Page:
I went down the ladder from the missile house to the main deck and heard to
rounds go over the ship but did not connect the noise with incoming fire.
Just as I was stepping inside the ship  GQ sounded.  After I arrived at my GQ
station FTMC "Charlie" Brown informed me about the demise of the 8B.

During the second event I was in Weapons Control.  I do remember hearing the
bang, hearing shrapnel hitting the top of weapons control and smelling
cordite.  I do remember the first thought that entered my mind, "this could
get serious."

Lets remember we are talking about two separate events.

Tom Grogan

        Re: feedback
        Sun, 19 Mar 2000 12:19:26 EST

Don, I think the hit took place in July or Aug. of 69. I was medivac off of
the CLG-6 in September of 69. I never forgot the hit as I said because we had
heard (pt boats) were after us and being locked down in a engine room is
about as stressful as it gets. In 72 I was a civilian.   Jim

        Re: Fwd: feedback
        Sun, 19 Mar 2000 12:32:45 -0500 (EST)
        Michael Matteson <>


Before this gets out of hand again, I read shipmate Mahan to say that the
SPS-8B had already suffered it's casualty when he got there in '68. The ship
left Wellington, New Zealand on 2 Jan 1969 and proceeded to San Diego, Ca.
She spent the entire year of 1969 in East Pac where we didn't make anyone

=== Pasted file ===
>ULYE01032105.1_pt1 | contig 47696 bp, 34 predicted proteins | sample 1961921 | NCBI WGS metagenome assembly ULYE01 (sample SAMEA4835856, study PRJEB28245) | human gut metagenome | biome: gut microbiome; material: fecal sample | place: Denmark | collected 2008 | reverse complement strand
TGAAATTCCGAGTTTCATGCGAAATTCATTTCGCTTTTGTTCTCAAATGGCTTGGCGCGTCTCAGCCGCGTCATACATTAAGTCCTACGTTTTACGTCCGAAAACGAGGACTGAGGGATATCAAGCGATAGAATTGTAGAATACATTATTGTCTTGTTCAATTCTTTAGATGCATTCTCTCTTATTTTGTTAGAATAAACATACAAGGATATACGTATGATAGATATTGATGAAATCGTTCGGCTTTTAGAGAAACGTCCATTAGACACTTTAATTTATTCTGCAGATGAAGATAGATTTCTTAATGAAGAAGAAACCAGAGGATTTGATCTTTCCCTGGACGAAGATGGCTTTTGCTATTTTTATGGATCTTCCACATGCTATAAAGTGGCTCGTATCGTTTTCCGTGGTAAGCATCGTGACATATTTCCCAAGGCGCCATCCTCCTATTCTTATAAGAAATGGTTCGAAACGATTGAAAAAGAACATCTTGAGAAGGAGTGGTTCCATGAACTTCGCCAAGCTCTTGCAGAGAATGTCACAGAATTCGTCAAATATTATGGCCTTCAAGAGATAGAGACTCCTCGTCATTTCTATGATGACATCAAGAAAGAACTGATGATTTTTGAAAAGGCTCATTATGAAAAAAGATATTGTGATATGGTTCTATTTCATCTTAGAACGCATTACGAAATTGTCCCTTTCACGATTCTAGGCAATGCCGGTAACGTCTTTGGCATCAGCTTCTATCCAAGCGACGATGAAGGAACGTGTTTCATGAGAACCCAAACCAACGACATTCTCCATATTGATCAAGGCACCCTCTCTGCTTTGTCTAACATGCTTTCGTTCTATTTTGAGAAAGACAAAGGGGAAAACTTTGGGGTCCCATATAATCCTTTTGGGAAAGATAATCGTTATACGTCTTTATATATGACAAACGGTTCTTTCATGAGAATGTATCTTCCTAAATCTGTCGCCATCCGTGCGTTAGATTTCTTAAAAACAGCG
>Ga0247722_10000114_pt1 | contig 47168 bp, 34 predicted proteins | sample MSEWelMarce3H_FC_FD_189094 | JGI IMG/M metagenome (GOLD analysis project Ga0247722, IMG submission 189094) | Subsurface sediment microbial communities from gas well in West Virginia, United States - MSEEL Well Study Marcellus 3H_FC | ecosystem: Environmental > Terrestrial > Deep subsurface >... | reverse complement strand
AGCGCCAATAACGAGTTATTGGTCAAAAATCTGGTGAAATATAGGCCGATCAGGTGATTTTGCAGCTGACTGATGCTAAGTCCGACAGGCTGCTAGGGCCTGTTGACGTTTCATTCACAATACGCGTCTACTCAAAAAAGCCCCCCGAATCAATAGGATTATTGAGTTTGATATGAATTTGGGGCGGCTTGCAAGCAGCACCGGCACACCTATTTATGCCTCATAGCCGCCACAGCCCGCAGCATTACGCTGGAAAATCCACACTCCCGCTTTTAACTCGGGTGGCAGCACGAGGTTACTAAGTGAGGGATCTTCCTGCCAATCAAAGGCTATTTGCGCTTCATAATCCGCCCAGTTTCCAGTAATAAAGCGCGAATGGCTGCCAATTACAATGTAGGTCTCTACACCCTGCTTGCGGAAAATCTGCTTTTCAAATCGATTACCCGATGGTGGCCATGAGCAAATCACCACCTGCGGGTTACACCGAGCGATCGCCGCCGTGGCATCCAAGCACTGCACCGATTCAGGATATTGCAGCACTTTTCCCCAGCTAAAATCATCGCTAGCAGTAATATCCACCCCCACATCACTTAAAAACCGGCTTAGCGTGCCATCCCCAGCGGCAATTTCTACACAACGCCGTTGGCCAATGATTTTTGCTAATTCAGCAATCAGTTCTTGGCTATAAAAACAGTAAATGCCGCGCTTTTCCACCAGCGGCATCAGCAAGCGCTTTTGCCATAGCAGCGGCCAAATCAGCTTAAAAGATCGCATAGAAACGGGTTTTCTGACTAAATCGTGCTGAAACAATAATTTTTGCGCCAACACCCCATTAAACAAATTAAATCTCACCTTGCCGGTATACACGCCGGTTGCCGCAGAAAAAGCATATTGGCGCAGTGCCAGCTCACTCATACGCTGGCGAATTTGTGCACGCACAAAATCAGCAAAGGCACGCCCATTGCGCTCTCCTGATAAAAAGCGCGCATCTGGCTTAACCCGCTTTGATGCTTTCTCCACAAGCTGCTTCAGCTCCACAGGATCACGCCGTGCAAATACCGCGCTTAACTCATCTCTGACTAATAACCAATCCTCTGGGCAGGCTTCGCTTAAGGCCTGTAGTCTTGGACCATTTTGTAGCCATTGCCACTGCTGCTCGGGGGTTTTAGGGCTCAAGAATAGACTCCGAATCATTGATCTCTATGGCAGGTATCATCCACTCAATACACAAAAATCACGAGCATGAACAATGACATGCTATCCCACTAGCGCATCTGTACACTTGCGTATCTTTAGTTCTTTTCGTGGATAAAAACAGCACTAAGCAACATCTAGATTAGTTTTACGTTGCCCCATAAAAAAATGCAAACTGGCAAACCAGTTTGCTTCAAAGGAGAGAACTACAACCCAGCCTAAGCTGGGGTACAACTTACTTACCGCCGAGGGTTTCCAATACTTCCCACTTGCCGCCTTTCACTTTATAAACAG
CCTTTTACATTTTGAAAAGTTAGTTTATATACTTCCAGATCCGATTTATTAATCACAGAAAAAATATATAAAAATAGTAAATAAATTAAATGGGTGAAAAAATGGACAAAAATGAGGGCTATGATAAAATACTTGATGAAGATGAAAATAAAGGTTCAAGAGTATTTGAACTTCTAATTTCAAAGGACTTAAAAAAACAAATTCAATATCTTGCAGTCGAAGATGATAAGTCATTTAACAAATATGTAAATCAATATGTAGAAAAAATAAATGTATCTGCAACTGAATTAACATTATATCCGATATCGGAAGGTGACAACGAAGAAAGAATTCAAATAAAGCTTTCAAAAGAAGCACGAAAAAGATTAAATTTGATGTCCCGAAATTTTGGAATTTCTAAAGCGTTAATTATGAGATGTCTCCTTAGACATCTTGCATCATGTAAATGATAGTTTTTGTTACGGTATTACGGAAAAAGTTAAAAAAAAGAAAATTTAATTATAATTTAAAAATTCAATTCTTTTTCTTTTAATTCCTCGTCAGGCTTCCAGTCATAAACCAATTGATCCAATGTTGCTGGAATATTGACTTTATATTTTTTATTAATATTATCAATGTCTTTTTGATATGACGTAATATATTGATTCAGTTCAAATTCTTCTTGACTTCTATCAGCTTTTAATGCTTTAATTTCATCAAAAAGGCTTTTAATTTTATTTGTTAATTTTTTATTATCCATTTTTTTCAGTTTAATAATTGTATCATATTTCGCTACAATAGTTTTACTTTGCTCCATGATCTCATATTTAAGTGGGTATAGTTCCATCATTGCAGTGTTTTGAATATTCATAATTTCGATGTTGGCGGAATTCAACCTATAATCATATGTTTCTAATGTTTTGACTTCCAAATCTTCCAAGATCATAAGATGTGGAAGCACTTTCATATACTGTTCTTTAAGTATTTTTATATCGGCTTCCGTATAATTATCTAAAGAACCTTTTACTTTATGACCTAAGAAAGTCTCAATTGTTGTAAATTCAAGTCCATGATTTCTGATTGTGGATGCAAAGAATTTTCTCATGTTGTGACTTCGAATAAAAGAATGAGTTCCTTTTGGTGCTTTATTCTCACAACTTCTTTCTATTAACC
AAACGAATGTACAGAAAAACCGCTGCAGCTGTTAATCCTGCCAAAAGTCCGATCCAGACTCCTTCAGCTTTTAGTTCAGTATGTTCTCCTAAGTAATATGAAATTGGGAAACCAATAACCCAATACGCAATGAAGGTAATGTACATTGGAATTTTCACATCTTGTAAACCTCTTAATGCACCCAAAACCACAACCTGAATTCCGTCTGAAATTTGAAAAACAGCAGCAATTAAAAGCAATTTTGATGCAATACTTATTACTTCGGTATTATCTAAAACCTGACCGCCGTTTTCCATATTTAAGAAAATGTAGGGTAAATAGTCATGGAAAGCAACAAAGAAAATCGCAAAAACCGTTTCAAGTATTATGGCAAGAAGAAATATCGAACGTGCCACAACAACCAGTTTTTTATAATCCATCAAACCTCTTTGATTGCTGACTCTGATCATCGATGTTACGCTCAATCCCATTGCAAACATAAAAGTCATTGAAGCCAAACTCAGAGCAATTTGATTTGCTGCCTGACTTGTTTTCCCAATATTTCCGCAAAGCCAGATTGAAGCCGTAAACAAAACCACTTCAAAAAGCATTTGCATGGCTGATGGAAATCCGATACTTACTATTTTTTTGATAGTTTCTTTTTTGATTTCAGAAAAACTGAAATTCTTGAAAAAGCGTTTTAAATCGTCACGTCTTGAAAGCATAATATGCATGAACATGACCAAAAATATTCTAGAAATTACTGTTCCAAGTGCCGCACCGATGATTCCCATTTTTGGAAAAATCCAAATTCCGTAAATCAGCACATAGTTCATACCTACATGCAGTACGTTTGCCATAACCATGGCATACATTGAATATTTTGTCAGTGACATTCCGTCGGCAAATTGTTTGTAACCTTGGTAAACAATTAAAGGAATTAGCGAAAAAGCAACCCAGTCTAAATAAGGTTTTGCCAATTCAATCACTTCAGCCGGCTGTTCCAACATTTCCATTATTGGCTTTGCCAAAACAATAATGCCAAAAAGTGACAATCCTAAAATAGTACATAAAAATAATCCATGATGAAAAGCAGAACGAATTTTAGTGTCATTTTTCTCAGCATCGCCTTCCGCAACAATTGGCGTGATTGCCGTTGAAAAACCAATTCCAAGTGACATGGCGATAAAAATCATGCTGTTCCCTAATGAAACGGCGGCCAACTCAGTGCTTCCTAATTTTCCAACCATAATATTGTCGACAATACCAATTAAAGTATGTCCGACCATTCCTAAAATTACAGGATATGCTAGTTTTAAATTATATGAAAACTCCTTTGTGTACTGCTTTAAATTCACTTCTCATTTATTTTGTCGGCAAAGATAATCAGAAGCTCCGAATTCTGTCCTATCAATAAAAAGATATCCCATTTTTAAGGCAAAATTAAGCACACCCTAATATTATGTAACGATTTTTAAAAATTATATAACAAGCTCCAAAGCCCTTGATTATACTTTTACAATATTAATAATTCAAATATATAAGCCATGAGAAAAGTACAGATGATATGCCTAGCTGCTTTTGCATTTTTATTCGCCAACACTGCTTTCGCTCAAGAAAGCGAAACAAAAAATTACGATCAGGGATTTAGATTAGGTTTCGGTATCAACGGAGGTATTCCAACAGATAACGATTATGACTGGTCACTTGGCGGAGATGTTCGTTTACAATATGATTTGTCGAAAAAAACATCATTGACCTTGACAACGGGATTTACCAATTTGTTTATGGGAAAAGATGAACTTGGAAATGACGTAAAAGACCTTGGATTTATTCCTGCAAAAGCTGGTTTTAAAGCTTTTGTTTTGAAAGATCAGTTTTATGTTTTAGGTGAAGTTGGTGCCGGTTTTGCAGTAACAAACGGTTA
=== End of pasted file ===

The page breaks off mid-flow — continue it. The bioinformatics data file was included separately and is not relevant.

mad enough to shoot at us.


        Re: Fwd: feedback on SP-8 hit in 1967
        Sun, 19 Mar 2000 09:19:18 -0800 (PST)
   From: (Dick Reinhardt)
Hi gang,
             I don't have specific details but I recall the incident. I
was a Lt. at the time and CIC Off. Capt. Aubrey was CO and CDR Trawick
was OPS. I don't recall if we went to Subic for repairs or back to Yoko.
I left the ship (transfer orders) in Oct 67 and the Height finder radar
(SP-8) was hit prior to that time. The round was thought to be from an
88mm but we were not sure. Counter batt. was effective. Maybe this will
trigger some more memories from our ship mates. If the event was kept
quiet, it may have been to not reveal our lessened air-control and
air-defense capabilities. Happy St Patty day to all.

                  Warm Regards, Dick Reinhardt

            Re: Fwd: feedback
            Sun, 19 Mar 2000 14:30:17 -0400
            "The Daggett's" <>
       I believe that the PROV departed west pac in Dec 1968 enroute to
Australia  for XMAS 1968 then to Wellington New Zealand for New years
1969 then to Tahiti then to Pearl, then to San Diego in Feb 1969, So I
do not think it got hit in 1969  but I remember the incident that Tom
Grogan mentions as I  was on board and remember Stevens being hit by
what was believed to be schrapnel as he was manning a 50 cal machine gun
on the 01 level starboard side.  I remember him not being eligible for the
purple heart because the helmet took the hit (thank god ) not him.


        Taking a hit--CLG-6.
        Sun, 19 Mar 2000 15:27:06 -0500
        "Jim Broyles" <>
        "Don Harribine" <>

Just a note to let you know how much I appreciate your several forwards over the last couple of days. It is intriguing to hear